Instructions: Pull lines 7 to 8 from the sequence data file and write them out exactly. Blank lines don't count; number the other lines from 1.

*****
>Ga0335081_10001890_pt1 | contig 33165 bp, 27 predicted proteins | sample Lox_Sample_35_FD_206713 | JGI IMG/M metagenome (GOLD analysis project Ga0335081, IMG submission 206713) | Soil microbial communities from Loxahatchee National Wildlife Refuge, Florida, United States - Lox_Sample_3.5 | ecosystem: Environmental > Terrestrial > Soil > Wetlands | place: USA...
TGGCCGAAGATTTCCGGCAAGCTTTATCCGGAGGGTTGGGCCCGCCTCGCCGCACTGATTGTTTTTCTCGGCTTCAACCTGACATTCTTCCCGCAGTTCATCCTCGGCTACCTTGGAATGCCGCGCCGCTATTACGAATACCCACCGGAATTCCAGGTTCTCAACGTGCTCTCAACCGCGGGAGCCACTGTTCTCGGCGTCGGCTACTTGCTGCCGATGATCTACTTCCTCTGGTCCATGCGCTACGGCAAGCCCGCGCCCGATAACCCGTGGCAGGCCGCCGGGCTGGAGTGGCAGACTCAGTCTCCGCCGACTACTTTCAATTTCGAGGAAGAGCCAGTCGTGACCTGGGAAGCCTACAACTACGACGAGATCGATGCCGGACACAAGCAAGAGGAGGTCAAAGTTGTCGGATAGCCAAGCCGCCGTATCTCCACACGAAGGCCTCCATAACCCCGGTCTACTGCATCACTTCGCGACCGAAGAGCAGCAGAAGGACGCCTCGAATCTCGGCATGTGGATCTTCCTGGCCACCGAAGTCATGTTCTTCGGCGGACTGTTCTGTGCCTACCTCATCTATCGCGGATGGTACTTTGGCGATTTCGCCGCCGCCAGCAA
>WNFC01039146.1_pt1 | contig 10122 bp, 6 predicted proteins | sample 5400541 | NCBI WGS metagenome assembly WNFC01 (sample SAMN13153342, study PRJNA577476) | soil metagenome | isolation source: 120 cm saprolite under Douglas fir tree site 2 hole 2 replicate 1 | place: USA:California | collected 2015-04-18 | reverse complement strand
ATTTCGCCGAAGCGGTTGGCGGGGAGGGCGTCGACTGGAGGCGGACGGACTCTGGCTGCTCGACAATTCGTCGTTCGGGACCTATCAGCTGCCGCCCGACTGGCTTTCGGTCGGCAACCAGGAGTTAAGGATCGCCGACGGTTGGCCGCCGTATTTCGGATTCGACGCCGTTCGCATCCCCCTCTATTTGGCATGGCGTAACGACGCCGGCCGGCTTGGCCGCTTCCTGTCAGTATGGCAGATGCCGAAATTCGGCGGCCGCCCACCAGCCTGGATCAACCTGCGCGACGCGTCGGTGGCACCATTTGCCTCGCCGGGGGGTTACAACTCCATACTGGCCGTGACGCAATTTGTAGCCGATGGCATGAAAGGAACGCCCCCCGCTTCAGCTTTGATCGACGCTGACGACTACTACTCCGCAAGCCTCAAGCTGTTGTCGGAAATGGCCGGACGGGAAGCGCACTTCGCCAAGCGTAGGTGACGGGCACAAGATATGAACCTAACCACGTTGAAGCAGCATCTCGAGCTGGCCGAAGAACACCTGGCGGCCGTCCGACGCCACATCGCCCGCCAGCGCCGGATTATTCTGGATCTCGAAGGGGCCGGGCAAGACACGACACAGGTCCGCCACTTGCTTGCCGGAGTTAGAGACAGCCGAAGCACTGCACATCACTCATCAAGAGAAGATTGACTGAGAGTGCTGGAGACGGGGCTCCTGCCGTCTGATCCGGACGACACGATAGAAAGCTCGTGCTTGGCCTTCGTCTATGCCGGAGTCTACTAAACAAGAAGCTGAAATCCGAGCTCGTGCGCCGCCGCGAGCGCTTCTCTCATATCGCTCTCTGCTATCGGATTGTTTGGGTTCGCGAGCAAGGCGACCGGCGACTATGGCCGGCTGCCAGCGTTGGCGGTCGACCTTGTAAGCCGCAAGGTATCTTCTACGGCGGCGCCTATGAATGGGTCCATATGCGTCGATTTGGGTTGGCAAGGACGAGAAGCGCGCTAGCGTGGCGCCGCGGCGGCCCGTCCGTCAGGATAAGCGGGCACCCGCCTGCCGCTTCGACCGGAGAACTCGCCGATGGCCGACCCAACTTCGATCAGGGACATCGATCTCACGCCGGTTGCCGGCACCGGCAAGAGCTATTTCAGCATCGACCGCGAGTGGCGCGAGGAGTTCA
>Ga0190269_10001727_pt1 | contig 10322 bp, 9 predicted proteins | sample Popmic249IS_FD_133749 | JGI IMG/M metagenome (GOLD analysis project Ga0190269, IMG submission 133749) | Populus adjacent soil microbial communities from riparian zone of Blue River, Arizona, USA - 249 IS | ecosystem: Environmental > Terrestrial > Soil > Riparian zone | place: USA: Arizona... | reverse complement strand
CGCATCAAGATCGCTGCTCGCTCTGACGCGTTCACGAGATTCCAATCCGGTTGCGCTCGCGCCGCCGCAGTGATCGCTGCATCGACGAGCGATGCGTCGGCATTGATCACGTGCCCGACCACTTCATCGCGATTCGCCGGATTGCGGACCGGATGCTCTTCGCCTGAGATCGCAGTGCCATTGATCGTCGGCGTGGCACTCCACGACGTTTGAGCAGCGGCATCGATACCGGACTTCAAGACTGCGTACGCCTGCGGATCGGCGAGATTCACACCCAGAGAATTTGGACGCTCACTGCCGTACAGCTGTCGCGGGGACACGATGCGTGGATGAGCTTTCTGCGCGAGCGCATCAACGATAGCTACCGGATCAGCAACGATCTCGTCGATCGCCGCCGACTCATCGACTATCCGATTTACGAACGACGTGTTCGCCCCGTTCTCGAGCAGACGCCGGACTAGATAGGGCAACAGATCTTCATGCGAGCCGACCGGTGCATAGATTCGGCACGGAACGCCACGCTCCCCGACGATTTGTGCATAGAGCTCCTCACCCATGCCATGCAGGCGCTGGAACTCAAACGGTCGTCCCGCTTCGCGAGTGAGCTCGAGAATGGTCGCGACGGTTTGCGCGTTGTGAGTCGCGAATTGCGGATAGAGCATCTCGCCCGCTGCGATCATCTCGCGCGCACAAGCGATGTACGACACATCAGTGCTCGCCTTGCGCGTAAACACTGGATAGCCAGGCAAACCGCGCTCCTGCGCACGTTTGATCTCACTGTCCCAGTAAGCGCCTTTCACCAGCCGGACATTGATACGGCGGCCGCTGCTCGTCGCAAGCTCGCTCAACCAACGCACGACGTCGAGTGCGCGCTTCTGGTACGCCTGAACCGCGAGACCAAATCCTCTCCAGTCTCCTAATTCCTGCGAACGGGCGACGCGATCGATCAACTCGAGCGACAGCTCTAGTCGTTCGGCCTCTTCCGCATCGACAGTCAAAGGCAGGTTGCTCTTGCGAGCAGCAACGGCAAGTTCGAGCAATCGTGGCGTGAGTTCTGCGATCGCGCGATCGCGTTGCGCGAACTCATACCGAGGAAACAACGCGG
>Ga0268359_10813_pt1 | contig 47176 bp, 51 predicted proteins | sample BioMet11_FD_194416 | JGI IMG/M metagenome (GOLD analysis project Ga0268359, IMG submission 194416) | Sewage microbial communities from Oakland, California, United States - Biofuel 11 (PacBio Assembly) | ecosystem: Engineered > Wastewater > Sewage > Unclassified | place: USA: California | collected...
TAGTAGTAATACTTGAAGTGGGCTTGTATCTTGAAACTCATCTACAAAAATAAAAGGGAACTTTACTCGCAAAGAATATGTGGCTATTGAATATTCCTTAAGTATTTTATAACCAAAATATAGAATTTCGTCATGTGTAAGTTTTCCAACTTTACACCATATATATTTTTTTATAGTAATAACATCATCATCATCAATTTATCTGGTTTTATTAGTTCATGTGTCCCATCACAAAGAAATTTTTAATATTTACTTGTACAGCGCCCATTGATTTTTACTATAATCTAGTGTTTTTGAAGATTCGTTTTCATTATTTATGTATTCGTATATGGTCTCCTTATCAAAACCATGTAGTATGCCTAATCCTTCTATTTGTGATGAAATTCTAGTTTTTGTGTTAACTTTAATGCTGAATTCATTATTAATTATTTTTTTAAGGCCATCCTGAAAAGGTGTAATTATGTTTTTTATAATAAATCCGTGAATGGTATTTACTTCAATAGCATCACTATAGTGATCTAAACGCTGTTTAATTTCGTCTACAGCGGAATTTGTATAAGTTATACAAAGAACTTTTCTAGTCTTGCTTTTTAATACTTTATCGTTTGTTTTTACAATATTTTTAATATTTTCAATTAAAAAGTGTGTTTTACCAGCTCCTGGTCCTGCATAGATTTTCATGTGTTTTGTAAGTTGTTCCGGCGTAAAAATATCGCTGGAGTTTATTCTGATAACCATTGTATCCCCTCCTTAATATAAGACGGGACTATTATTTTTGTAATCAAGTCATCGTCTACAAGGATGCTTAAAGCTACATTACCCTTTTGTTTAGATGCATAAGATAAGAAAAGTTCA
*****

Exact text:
>Ga0268359_10813_pt1 | contig 47176 bp, 51 predicted proteins | sample BioMet11_FD_194416 | JGI IMG/M metagenome (GOLD analysis project Ga0268359, IMG submission 194416) | Sewage microbial communities from Oakland, California, United States - Biofuel 11 (PacBio Assembly) | ecosystem: Engineered > Wastewater > Sewage > Unclassified | place: USA: California | collected...
TAGTAGTAATACTTGAAGTGGGCTTGTATCTTGAAACTCATCTACAAAAATAAAAGGGAACTTTACTCGCAAAGAATATGTGGCTATTGAATATTCCTTAAGTATTTTATAACCAAAATATAGAATTTCGTCATGTGTAAGTTTTCCAACTTTACACCATATATATTTTTTTATAGTAATAACATCATCATCATCAATTTATCTGGTTTTATTAGTTCATGTGTCCCATCACAAAGAAATTTTTAATATTTACTTGTACAGCGCCCATTGATTTTTACTATAATCTAGTGTTTTTGAAGATTCGTTTTCATTATTTATGTATTCGTATATGGTCTCCTTATCAAAACCATGTAGTATGCCTAATCCTTCTATTTGTGATGAAATTCTAGTTTTTGTGTTAACTTTAATGCTGAATTCATTATTAATTATTTTTTTAAGGCCATCCTGAAAAGGTGTAATTATGTTTTTTATAATAAATCCGTGAATGGTATTTACTTCAATAGCATCACTATAGTGATCTAAACGCTGTTTAATTTCGTCTACAGCGGAATTTGTATAAGTTATACAAAGAACTTTTCTAGTCTTGCTTTTTAATACTTTATCGTTTGTTTTTACAATATTTTTAATATTTTCAATTAAAAAGTGTGTTTTACCAGCTCCTGGTCCTGCATAGATTTTCATGTGTTTTGTAAGTTGTTCCGGCGTAAAAATATCGCTGGAGTTTATTCTGATAACCATTGTATCCCCTCCTTAATATAAGACGGGACTATTATTTTTGTAATCAAGTCATCGTCTACAAGGATGCTTAAAGCTACATTACCCTTTTGTTTAGATGCATAAGATAAGAAAAGTTCA